Today could be one of the most taxing days ever on the California power grid, and it got off to a troublesome start, as thousands are without power in Livermore due to transformer failures.
Plenty of people lost power Monday as this oppressive heatwave we’re under knocked out electricity across northern California — but not because of state-ordered rolling blackouts. KTVU reports that around 40,000 PG&E customers were without power as of 7 p.m. the night of Labor Day due to overheating transformers, with more than 17,000 losing electricity in the East Bay, nearly 6,000 in the South Bay, over 2,000 on the peninsula, and about 1,000 in the North Bay.
The risks of power loss due to extreme heat are most significant in the East Bay. A separate segment above from KTVU detailed Monday’s record-breaking 116 degree temperatures in Livermore, a segment where people were in pretty good spirits, picnicking and playing and fountains and such. But that segment was from 10 p.m. Monday night, and Monday was a holiday, and Tuesday is off to a much more troubling start.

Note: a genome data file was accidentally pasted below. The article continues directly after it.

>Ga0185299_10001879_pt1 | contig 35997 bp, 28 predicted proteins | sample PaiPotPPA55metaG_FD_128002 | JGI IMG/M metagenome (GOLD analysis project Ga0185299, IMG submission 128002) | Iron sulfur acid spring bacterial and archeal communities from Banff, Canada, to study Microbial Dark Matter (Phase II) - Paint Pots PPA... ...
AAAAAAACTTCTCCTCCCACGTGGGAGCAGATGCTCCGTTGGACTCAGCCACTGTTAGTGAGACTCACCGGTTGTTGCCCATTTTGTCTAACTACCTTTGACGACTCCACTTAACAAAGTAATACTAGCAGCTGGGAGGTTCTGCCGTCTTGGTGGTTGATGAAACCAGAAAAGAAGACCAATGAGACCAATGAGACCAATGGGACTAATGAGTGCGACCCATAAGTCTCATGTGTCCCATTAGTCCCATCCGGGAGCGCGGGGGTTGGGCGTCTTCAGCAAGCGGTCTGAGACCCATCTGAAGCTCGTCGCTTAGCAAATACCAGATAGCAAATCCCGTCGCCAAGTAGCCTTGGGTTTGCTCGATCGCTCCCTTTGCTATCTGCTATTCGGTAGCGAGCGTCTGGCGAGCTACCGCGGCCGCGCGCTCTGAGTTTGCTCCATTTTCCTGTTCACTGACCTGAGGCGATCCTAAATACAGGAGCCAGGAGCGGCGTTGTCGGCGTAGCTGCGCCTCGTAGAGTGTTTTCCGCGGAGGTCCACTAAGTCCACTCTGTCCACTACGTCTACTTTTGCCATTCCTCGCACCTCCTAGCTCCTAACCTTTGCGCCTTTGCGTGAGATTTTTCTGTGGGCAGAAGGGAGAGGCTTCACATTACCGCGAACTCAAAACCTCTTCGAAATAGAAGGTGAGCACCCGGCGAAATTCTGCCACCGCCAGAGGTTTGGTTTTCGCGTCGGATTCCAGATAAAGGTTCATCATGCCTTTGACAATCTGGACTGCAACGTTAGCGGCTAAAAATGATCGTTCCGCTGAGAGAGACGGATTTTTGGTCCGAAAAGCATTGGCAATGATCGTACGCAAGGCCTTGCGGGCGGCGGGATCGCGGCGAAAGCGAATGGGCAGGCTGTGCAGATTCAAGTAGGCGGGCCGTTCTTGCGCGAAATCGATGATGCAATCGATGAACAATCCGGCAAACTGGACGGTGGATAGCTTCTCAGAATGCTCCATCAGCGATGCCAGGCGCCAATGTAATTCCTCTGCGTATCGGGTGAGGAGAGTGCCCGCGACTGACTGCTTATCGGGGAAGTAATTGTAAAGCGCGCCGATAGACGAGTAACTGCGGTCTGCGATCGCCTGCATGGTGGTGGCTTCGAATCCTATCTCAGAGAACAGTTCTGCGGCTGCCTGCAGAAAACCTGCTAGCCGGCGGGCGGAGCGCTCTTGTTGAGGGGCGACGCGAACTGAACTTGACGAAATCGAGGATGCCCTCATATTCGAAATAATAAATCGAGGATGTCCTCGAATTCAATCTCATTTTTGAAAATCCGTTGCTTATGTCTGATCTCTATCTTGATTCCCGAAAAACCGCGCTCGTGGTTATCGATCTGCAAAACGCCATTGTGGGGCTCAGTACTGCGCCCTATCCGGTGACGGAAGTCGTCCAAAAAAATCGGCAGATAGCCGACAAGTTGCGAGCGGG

In that same town of Livermore, a couple thousand households didn’t have electricity Tuesday morning, and KPIX reports around 3,500 customers were without power. The evenings have not been cooling off, putting electrical transformers at risk of blowing out.
"Throughout the Bay Area, the main cause of outages that we're seeing is transformer failure because these components are not able to cool down overnight," PG&E spokesperson Mayra Tostado, told KTVU. "We have brought in crews from outside the area to support with restoration efforts. Today, we have more than 240 troublemen and repair crews."
Many of these transformers are at the top of utility poles, and they’re designed with cooler overnight temperatures in mind. But in this particular heatwave, those cooler overnight temperatures aren’t happening.
"If the temperature stays high overnight, they don't cool down as much and the problem is, that can lead to more overheating and blown transformers," Severin Borenstein, board of governors member at the state’s power grid manager the California Independent System Operator (CAISO), told KPIX.
Livermore customers are expected to have their power back by 3 p.m. Tuesday afternoon. But the bigger-picture problem is that we hit peak energy usage at about 5:30 p.m. on a weekday, so the possibility of CAISO-ordered rolling blackouts looms over more than just Livermore. And given the scorching temperatures in the weather forecast, that’s a risk we're likely looking at all week.
Image: LPS.1 via Wikimedia Commons